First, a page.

The audiophile’s guide to streaming music

Don't sacrifice sound quality in the name of convenience. With a lossless codec, a well-optimized streaming setup, and a few easy tricks, you can push phenomenal audio to every room in your house.
  • (PC World (US online))
  • — 24 October, 2008 15:16

Tweak the Codec Options

You won't need to make any changes to EAC's compression settings unless you're reconfiguring a previous installation. If that's the case, click the EAC menu and choose Compression Options. Click the External Compression tab and check Use external program for compression. Choose User Defined Encoder from the 'Parameter passing scheme' drop-down menu and type .flac in the 'Use file extension' box.

Type the following text string in the 'Additional command line options' box: -6 -V -T "Artist=%a" -T "Title=%t" -T "Album=%g" -T "Date=%y" -T "Tracknumber=%n" -T "Genre=%m" -T "Comment=%e" %s -o %d

That will set the amount of compression that FLAC will use. (Higher values yield greater compression but entail longer encoding times. The range is zero to eight; we're using six in this example.) The '-V' value will force FLAC to run a decoder parallel to the encoder to compare the encoder's output with the original input. Each of the text strings preceded by '-T' is a tag that embeds information into each track (artist name, song title, album title, and so on). Clear any check marks next to Use CRC check, Add ID3 tag, and Check for external programs return code, but place a check mark next to Delete WAV after compression. Lastly, choose the High quality option. Click OK.

Everything you've now accomplished in EAC needs to be done just once. If you want to experiment with other settings, or if someone else will be using your PC to rip their CDs using different values, I suggest you save this configuration as a profile so that you can restore all the program's settings in one step. Click the EAC menu, choose Profiles, Save Profiles, and give it a name.

You'll perform the remaining steps with every CD you rip.

Mind the Gaps (Between Tracks)

Commercially recorded CDs usually have gaps in between their tracks. The gaps often contain digital silence, but they sometimes contain a fade from a previous track, an introduction to the next track, or even an entire song (a so-called hidden track). A CD player will play a gap's content only when the tracks are automatically played in sequential order; in other words, if you skip to Track 3, you won't hear anything that might have been encoded in the gap preceding Track 3.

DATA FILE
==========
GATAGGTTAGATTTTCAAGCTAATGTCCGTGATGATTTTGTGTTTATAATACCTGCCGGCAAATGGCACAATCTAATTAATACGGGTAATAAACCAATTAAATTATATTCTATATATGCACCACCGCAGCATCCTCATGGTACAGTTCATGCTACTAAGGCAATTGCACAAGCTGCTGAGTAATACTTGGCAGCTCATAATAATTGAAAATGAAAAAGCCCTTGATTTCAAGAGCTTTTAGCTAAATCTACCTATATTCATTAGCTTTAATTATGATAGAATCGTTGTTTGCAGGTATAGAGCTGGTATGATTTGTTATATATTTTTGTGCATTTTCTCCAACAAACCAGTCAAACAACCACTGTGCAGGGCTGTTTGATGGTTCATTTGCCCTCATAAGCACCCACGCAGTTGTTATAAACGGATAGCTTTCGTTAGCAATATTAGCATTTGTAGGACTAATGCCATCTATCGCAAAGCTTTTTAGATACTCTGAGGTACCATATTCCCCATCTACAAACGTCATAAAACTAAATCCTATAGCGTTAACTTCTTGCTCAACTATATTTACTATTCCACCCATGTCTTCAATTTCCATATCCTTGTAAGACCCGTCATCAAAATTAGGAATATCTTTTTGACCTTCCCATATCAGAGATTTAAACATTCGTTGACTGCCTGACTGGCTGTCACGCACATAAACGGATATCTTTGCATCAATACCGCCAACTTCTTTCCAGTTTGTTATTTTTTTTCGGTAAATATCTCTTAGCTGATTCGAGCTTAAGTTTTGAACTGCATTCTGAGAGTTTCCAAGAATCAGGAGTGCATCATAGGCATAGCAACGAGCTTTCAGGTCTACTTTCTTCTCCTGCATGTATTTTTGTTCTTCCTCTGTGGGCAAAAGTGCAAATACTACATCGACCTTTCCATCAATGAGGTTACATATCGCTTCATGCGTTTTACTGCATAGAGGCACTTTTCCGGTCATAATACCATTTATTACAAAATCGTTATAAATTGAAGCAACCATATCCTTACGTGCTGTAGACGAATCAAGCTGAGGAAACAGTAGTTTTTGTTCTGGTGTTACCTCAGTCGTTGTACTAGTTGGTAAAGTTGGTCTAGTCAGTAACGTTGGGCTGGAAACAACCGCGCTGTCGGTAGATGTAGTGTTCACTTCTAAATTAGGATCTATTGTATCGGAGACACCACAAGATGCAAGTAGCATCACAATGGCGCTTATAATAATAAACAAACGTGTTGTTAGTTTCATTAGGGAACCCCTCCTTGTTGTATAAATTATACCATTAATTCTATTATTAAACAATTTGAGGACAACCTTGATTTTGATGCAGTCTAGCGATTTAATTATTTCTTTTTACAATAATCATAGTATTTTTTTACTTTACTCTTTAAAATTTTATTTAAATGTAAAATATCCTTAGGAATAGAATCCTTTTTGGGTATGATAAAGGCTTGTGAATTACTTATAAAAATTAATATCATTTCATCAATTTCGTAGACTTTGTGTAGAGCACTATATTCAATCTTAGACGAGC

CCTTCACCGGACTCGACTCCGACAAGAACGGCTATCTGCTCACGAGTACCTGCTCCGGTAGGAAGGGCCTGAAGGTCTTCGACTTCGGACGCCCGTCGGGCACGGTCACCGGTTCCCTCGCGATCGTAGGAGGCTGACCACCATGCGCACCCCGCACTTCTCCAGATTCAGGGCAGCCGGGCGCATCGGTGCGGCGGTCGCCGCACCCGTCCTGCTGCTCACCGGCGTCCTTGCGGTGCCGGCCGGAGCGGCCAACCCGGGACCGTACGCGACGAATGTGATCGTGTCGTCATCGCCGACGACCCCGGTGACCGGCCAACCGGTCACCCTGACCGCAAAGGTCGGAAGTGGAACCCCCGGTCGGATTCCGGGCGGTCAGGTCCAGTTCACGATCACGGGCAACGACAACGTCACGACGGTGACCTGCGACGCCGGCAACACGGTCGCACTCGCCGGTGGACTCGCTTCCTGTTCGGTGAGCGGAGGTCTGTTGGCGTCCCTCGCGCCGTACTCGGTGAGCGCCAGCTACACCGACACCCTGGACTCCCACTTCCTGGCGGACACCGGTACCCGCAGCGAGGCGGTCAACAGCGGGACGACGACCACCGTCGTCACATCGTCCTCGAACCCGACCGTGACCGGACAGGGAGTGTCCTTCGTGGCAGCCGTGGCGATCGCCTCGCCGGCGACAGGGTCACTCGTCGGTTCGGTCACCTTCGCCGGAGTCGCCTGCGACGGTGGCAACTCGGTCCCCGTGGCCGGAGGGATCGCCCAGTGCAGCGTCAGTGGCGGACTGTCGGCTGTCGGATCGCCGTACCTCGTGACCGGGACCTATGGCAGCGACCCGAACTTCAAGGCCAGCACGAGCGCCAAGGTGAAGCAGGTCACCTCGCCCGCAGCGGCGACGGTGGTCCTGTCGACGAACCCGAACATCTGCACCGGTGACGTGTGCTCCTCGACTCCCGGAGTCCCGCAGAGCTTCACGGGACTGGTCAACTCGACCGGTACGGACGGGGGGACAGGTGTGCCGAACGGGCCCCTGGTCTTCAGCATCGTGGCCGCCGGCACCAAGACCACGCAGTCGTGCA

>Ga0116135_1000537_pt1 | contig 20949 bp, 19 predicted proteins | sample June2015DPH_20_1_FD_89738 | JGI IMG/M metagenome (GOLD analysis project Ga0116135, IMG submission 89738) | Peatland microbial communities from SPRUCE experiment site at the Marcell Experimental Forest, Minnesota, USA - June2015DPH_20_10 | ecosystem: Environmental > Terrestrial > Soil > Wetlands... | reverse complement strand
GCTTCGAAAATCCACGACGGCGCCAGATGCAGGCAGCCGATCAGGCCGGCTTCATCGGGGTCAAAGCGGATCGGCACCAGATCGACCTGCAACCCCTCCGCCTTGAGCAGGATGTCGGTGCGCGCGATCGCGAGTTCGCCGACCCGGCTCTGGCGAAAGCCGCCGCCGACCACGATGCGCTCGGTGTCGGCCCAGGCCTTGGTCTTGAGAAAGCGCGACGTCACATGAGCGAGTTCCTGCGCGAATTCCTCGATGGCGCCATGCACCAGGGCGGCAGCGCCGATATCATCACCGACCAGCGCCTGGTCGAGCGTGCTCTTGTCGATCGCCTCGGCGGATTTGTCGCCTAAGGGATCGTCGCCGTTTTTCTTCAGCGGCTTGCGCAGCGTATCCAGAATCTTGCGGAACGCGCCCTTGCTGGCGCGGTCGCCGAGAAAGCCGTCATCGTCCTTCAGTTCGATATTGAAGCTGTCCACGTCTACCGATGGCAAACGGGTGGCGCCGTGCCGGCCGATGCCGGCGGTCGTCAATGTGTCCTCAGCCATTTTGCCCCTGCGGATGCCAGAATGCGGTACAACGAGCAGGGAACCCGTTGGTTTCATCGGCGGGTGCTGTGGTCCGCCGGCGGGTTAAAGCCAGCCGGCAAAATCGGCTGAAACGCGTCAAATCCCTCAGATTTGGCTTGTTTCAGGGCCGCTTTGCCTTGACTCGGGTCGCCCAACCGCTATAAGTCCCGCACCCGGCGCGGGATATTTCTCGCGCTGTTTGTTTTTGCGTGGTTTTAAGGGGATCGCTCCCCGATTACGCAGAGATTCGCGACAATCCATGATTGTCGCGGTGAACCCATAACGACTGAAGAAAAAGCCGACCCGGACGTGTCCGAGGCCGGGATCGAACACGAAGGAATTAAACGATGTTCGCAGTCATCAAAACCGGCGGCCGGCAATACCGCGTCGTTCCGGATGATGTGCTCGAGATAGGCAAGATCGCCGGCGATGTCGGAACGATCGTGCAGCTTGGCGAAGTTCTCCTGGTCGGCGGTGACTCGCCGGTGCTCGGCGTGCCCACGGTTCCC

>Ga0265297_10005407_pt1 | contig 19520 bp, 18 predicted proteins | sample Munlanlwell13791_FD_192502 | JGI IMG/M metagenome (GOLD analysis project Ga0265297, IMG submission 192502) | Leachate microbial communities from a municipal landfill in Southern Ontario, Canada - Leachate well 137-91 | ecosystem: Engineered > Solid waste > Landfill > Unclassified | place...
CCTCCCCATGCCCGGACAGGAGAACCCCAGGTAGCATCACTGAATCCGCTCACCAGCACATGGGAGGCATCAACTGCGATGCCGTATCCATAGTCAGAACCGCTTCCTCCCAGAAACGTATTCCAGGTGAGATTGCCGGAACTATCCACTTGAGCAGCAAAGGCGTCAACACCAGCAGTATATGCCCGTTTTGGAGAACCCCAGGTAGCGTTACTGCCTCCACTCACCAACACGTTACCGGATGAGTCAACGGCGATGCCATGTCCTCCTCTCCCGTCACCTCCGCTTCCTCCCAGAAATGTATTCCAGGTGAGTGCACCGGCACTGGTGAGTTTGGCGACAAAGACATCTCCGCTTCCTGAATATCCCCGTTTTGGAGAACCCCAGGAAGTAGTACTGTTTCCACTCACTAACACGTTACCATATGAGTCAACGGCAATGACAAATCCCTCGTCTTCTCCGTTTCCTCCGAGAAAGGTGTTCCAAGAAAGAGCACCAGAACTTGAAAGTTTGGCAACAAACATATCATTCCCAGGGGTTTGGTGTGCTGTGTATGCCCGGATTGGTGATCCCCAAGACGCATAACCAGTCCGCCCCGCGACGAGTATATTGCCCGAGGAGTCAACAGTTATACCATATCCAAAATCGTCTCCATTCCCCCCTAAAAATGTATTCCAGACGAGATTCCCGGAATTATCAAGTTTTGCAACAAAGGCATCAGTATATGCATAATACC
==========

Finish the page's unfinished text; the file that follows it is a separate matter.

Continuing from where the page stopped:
When you rip the CD, EAC will default to appending each gap to the previous track. If you want the program to append the gap to the next track, or if you want to leave the gap out entirely (which I don't recommend because you might lose important audio material), press the F4 key to have EAC detect gaps on the CD. Click the Action menu and choose the option you prefer.

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Michael Brown

PC World (US online)

Comments

Anonymous

1

streaming music from PC to stereo

Hi- great article! I have a wireless setup to stream my music from my PC to the stereo. It's not ideal, but works OK for my needs. Recently I have been finding I have issues when streaming in that the music continually skips when playing. It sounds to me like there is something running in the background, like the PC is scanning my music files continuously. I have tried to shut off any programs I thought might be interferring, including the wireless internet, but no joy. Any ideas what might be causing this or how to rectify? I am just using iTunes and my wireless streamer is a Logitech. Cheers.

Tamxir

2

streaming music from PC to stereo

I'm afraid I'm relying on memory alone here, but your mention of iTunes and 'background process' seems to indicate something is scanning your music directory continuosly.

Candidates to look at would be Windows indexing service, Virus checker, folder monitoring software checking for new additions.

Do you have Windows Desktop Search installed? If so, this link will be helpful. http://www.neologies.net/2007/04/tip-make-windows-desktop-search-less.html

You could try putting your music directories on the exclusion list for virus checker, indexing by windows, or anything else that you have installed which reads it, and checking your iTunes options wouldn't hurt either.

It goes without saying that you should have all the latest Windows updates installed.

I hope this is of some assistance.

Comments are now closed.

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